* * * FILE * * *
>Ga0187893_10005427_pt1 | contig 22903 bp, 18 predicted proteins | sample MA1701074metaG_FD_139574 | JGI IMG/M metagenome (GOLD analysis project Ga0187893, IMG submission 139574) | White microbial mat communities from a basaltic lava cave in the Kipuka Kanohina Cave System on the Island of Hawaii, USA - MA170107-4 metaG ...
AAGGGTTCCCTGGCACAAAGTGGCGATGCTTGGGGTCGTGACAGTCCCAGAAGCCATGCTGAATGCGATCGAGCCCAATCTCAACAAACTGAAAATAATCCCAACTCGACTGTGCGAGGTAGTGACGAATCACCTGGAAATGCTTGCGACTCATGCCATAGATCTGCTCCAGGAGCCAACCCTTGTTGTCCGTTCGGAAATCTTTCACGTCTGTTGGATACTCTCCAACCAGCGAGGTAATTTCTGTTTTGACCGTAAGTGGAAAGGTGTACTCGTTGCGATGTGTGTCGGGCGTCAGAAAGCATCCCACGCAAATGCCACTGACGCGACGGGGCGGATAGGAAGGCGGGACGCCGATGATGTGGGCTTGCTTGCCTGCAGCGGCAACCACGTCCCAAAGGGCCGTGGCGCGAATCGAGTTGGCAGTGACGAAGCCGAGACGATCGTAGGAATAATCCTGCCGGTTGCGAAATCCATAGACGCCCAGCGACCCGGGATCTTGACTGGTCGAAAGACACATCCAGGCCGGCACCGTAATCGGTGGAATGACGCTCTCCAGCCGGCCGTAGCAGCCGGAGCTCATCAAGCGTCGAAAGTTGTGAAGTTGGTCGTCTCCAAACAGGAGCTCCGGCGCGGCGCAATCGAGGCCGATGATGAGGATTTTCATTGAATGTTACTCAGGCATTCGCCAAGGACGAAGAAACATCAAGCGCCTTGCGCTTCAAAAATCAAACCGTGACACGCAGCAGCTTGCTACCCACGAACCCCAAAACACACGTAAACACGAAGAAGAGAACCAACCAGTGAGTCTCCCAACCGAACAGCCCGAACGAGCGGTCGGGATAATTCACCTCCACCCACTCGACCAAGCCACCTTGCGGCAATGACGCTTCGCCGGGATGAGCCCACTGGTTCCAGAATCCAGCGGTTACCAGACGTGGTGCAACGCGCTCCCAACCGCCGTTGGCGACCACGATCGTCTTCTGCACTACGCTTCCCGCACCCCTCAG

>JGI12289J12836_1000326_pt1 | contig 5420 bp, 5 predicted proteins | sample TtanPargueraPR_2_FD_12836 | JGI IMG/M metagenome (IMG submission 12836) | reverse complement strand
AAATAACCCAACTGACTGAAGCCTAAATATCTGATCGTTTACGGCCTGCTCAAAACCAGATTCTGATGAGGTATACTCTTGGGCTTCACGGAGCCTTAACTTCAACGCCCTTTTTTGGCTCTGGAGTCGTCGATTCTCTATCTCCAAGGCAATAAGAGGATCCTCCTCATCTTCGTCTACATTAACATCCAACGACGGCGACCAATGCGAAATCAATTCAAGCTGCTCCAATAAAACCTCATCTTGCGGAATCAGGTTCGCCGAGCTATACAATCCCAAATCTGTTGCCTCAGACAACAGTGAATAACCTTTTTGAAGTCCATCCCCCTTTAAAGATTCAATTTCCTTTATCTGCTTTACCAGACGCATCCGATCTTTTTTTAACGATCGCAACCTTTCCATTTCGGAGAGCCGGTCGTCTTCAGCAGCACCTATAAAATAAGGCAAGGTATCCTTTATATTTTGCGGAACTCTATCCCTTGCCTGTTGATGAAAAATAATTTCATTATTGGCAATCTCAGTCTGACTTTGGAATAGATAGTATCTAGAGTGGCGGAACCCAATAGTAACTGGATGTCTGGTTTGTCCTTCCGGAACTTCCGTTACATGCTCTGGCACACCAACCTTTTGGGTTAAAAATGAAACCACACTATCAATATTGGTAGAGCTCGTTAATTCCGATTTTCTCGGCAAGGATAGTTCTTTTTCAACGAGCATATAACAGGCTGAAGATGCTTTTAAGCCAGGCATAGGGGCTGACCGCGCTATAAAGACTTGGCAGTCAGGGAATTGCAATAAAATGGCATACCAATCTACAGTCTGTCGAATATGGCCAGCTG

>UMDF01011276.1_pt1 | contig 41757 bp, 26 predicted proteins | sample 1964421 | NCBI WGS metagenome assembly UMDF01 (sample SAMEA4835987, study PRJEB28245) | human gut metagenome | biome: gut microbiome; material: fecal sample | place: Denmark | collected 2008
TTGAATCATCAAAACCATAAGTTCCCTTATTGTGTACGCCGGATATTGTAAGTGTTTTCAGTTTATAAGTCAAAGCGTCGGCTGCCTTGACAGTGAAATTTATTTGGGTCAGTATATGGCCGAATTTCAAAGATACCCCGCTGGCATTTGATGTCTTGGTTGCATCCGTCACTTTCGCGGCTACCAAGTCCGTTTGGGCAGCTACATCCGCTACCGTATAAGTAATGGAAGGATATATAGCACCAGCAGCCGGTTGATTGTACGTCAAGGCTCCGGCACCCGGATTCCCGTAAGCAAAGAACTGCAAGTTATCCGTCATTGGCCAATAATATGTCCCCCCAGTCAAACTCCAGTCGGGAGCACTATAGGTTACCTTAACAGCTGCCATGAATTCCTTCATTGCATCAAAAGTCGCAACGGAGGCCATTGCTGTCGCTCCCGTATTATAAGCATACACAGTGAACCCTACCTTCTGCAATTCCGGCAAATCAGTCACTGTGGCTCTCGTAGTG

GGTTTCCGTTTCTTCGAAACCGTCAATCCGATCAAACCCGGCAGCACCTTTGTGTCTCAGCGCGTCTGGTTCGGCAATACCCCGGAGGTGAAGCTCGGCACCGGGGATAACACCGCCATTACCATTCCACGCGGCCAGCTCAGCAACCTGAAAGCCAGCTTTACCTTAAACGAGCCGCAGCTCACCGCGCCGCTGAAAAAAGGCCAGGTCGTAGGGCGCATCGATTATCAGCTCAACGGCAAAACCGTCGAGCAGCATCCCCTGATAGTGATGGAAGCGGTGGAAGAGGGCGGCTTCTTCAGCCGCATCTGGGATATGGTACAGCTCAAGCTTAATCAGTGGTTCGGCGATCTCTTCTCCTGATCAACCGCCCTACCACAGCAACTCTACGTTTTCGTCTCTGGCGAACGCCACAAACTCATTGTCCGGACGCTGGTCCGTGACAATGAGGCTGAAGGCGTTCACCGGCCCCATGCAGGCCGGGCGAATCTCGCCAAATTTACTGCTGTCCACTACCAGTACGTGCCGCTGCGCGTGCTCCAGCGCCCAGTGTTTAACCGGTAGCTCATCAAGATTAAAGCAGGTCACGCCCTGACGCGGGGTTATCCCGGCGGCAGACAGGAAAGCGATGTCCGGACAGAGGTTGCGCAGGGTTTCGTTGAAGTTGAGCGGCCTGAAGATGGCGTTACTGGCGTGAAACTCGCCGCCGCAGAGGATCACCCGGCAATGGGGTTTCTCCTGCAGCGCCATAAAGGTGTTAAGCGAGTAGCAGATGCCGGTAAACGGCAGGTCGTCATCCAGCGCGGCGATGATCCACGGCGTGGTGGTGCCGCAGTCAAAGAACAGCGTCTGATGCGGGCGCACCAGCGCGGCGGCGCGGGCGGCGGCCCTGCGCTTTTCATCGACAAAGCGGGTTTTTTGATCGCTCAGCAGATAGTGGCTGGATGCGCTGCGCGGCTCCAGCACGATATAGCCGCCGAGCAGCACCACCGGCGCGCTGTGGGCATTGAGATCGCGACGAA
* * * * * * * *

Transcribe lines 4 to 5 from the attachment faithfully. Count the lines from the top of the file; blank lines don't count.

AAATAACCCAACTGACTGAAGCCTAAATATCTGATCGTTTACGGCCTGCTCAAAACCAGATTCTGATGAGGTATACTCTTGGGCTTCACGGAGCCTTAACTTCAACGCCCTTTTTTGGCTCTGGAGTCGTCGATTCTCTATCTCCAAGGCAATAAGAGGATCCTCCTCATCTTCGTCTACATTAACATCCAACGACGGCGACCAATGCGAAATCAATTCAAGCTGCTCCAATAAAACCTCATCTTGCGGAATCAGGTTCGCCGAGCTATACAATCCCAAATCTGTTGCCTCAGACAACAGTGAATAACCTTTTTGAAGTCCATCCCCCTTTAAAGATTCAATTTCCTTTATCTGCTTTACCAGACGCATCCGATCTTTTTTTAACGATCGCAACCTTTCCATTTCGGAGAGCCGGTCGTCTTCAGCAGCACCTATAAAATAAGGCAAGGTATCCTTTATATTTTGCGGAACTCTATCCCTTGCCTGTTGATGAAAAATAATTTCATTATTGGCAATCTCAGTCTGACTTTGGAATAGATAGTATCTAGAGTGGCGGAACCCAATAGTAACTGGATGTCTGGTTTGTCCTTCCGGAACTTCCGTTACATGCTCTGGCACACCAACCTTTTGGGTTAAAAATGAAACCACACTATCAATATTGGTAGAGCTCGTTAATTCCGATTTTCTCGGCAAGGATAGTTCTTTTTCAACGAGCATATAACAGGCTGAAGATGCTTTTAAGCCAGGCATAGGGGCTGACCGCGCTATAAAGACTTGGCAGTCAGGGAATTGCAATAAAATGGCATACCAATCTACAGTCTGTCGAATATGGCCAGCTG

>UMDF01011276.1_pt1 | contig 41757 bp, 26 predicted proteins | sample 1964421 | NCBI WGS metagenome assembly UMDF01 (sample SAMEA4835987, study PRJEB28245) | human gut metagenome | biome: gut microbiome; material: fecal sample | place: Denmark | collected 2008